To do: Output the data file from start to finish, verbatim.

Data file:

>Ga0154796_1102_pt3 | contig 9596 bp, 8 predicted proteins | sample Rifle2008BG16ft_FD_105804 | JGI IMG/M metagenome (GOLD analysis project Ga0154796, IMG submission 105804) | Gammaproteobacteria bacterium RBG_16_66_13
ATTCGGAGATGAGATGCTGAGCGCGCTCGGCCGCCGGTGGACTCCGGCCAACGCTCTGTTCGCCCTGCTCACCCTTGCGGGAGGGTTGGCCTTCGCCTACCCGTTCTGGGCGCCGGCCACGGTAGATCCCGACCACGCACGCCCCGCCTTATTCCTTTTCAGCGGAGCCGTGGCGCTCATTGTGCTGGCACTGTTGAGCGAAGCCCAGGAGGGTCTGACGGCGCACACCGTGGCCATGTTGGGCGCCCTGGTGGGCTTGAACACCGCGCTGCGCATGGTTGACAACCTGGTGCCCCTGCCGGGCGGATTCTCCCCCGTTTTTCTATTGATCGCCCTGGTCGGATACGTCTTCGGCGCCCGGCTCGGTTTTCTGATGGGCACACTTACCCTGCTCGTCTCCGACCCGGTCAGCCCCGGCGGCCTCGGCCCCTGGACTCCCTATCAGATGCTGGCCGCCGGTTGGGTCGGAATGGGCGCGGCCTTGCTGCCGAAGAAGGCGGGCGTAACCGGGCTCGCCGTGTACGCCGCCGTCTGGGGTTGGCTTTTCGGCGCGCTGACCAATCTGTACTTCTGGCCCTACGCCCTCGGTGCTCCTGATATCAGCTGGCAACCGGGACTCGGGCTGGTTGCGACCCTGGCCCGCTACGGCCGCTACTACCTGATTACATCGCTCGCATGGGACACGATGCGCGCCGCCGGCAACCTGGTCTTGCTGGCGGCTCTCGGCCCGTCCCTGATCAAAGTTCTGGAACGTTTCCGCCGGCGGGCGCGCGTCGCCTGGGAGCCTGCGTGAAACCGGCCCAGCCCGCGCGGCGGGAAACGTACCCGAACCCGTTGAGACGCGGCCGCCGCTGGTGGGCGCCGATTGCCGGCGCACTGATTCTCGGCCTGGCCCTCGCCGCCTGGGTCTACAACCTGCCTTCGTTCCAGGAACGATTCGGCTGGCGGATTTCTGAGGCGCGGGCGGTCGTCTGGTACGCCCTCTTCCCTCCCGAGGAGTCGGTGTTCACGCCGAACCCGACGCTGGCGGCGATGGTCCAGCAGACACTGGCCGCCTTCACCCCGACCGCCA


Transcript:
>Ga0154796_1102_pt3 | contig 9596 bp, 8 predicted proteins | sample Rifle2008BG16ft_FD_105804 | JGI IMG/M metagenome (GOLD analysis project Ga0154796, IMG submission 105804) | Gammaproteobacteria bacterium RBG_16_66_13
ATTCGGAGATGAGATGCTGAGCGCGCTCGGCCGCCGGTGGACTCCGGCCAACGCTCTGTTCGCCCTGCTCACCCTTGCGGGAGGGTTGGCCTTCGCCTACCCGTTCTGGGCGCCGGCCACGGTAGATCCCGACCACGCACGCCCCGCCTTATTCCTTTTCAGCGGAGCCGTGGCGCTCATTGTGCTGGCACTGTTGAGCGAAGCCCAGGAGGGTCTGACGGCGCACACCGTGGCCATGTTGGGCGCCCTGGTGGGCTTGAACACCGCGCTGCGCATGGTTGACAACCTGGTGCCCCTGCCGGGCGGATTCTCCCCCGTTTTTCTATTGATCGCCCTGGTCGGATACGTCTTCGGCGCCCGGCTCGGTTTTCTGATGGGCACACTTACCCTGCTCGTCTCCGACCCGGTCAGCCCCGGCGGCCTCGGCCCCTGGACTCCCTATCAGATGCTGGCCGCCGGTTGGGTCGGAATGGGCGCGGCCTTGCTGCCGAAGAAGGCGGGCGTAACCGGGCTCGCCGTGTACGCCGCCGTCTGGGGTTGGCTTTTCGGCGCGCTGACCAATCTGTACTTCTGGCCCTACGCCCTCGGTGCTCCTGATATCAGCTGGCAACCGGGACTCGGGCTGGTTGCGACCCTGGCCCGCTACGGCCGCTACTACCTGATTACATCGCTCGCATGGGACACGATGCGCGCCGCCGGCAACCTGGTCTTGCTGGCGGCTCTCGGCCCGTCCCTGATCAAAGTTCTGGAACGTTTCCGCCGGCGGGCGCGCGTCGCCTGGGAGCCTGCGTGAAACCGGCCCAGCCCGCGCGGCGGGAAACGTACCCGAACCCGTTGAGACGCGGCCGCCGCTGGTGGGCGCCGATTGCCGGCGCACTGATTCTCGGCCTGGCCCTCGCCGCCTGGGTCTACAACCTGCCTTCGTTCCAGGAACGATTCGGCTGGCGGATTTCTGAGGCGCGGGCGGTCGTCTGGTACGCCCTCTTCCCTCCCGAGGAGTCGGTGTTCACGCCGAACCCGACGCTGGCGGCGATGGTCCAGCAGACACTGGCCGCCTTCACCCCGACCGCCA